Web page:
Use of renewable fuels in transport

Indicator Assessment
Prod-ID: IND-28-en
Also known as: CSI 037 , TERM 031
Created 25 Aug 2016 Published 01 Dec 2016 Last modified 01 Dec 2016
Topics: ,
The proportion of renewable energy used by the transport sector is growing but remains small. Across the EU-28, the average share of renewable energy used in transport was 5.4 % in 2013, a 0.4 % increase compared to the previous year. EEA data indicate that the share of renewable energy supply in the transport sector (RES-T) further increased to 5.9 % in 2014. These figures include only those biofuels that meet the sustainability criteria of the European Union’s (EU) Renewable Energy Directive (RED). All EU Member States are required to achieve a 10 % share in renewable energy by 2020, for all transport options. The progress of individual Member States’ towards this target varies, with most requiring significant further increases. Initially, the EU supported biofuels as a way to help mitigate climate change, but time and research has shown that making fuels out of crops has led to deforestation and increased stress on land resources, as well as potentially inflating food prices. As such, a 7 % cap on the amount of biofuels made from crops has been proposed. Next generation biofuels made from waste or algae may not raise the same problems but will require large investments to achieve large scale production. In 2011, EUROSTAT published the first data on the share of biofuels in transport energy use that meet the sustainability criteria of the Renewable Energy Directive (Art. 17 & Art. 18, 2009/28/EC). In 2011, 3.4 % of the energy consumed in transport was renewable, most of it from biofuels that meet the sustainability criteria. Most Member States require significant further increases in order to reach the Directive’s target of a 10 % share of renewable energy in transport by 2020.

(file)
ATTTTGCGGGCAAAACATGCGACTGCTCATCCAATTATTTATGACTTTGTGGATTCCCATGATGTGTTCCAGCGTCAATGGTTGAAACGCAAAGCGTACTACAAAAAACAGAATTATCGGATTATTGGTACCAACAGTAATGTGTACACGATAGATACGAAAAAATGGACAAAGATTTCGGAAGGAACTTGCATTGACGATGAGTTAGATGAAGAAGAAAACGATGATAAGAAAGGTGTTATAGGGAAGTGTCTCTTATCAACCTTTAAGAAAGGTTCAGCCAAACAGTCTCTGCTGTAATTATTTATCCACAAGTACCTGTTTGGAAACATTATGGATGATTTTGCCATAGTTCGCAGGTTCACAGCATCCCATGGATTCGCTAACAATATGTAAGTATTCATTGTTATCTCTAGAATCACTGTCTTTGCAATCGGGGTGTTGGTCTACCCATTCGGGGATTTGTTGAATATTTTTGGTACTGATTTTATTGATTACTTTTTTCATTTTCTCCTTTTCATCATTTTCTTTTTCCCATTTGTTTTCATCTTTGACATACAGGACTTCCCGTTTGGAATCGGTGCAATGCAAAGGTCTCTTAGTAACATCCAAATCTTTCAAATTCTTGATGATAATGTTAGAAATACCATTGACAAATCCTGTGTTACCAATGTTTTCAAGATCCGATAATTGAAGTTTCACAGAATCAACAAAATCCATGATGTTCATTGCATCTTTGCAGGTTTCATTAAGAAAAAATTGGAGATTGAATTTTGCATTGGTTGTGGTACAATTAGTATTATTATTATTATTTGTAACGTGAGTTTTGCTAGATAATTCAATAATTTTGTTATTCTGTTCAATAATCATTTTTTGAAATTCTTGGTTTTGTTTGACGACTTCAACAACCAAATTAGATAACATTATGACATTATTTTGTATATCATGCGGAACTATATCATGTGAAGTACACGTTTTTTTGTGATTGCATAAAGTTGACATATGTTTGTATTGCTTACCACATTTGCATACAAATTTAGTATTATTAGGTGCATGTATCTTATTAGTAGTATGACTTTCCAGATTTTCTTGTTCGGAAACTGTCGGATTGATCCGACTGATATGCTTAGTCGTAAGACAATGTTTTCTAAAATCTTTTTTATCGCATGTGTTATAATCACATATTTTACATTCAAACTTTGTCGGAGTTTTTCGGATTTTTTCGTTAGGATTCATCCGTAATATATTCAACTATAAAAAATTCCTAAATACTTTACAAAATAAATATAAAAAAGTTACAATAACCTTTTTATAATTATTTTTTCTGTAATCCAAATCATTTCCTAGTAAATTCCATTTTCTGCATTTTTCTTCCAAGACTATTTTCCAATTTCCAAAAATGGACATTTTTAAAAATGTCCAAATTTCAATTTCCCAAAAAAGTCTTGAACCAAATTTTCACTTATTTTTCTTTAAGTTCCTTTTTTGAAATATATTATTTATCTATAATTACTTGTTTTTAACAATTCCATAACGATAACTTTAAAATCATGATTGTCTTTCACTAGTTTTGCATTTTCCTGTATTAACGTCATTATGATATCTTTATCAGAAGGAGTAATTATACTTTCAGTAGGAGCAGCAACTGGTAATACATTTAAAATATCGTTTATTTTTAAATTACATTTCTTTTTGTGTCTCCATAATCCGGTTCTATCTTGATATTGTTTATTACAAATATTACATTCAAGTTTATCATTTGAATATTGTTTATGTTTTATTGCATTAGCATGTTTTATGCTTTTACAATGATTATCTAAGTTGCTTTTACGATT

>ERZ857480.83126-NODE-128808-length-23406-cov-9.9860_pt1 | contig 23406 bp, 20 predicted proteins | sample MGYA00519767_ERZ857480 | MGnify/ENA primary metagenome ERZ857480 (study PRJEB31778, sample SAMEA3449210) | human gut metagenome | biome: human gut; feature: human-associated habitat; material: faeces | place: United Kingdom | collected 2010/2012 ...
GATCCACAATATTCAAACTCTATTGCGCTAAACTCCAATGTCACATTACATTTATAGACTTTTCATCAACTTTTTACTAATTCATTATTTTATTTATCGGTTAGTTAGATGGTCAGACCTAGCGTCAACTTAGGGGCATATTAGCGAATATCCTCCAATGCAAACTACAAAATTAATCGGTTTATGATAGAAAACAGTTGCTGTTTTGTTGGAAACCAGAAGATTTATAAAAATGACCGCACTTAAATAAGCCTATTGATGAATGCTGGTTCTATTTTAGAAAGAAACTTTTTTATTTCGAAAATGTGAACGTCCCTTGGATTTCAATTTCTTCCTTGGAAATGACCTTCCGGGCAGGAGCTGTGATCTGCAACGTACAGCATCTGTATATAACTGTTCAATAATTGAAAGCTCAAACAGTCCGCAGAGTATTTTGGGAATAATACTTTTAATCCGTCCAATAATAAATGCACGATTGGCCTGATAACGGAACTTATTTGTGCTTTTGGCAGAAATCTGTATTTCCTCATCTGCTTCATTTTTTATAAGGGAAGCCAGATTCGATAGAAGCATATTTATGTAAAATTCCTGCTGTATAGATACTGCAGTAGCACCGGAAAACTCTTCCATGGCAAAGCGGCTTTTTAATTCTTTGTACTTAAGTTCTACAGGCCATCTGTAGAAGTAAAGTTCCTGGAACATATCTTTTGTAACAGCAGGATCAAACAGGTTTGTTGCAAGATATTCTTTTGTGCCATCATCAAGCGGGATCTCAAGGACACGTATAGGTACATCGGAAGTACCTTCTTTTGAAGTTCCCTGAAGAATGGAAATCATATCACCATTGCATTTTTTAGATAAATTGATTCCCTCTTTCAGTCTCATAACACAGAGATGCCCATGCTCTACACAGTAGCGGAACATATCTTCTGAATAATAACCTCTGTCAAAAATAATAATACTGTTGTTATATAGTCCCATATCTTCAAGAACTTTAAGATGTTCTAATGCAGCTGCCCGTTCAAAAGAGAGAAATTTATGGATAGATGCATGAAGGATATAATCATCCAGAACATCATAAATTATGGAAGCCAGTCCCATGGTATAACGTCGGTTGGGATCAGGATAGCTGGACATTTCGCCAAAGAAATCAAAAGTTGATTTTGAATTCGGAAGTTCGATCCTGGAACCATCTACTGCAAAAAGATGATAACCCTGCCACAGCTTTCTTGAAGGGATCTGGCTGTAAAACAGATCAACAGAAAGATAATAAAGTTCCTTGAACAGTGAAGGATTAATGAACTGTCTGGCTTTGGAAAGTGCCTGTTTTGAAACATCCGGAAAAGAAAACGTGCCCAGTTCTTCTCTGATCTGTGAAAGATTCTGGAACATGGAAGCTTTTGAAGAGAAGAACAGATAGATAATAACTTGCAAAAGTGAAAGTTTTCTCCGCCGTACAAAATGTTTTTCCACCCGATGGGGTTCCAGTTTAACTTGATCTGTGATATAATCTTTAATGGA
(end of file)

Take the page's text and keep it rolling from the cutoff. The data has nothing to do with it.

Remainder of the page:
Key messages

  • The proportion of renewable energy used by the transport sector is growing but remains small. Across the EU-28, the average share of renewable energy used in transport was 5.4 % in 2013, a 0.4 % increase compared to the previous year. EEA data indicate that the share of renewable energy supply in the transport sector (RES-T) further increased to 5.9 % in 2014. These figures include only those biofuels that meet the sustainability criteria of the European Union’s (EU) Renewable Energy Directive (RED). All EU Member States are required to achieve a 10 % share in renewable energy by 2020, for all transport options. The progress of individual Member States’ towards this target varies, with most requiring significant further increases.
  • Initially, the EU supported biofuels as a way to help mitigate climate change, but time and research has shown that making fuels out of crops has led to deforestation and increased stress on land resources, as well as potentially inflating food prices. As such, a 7 % cap on the amount of biofuels made from crops has been proposed. Next generation biofuels made from waste or algae may not raise the same problems but will require large investments to achieve large scale production.
  • In 2011, EUROSTAT published the first data on the share of biofuels in transport energy use that meet the sustainability criteria of the Renewable Energy Directive (Art. 17 & Art. 18, 2009/28/EC). In 2011, 3.4 % of the energy consumed in transport was renewable, most of it from biofuels that meet the sustainability criteria. Most Member States require significant further increases in order to reach the Directive’s target of a 10 % share of renewable energy in transport by 2020.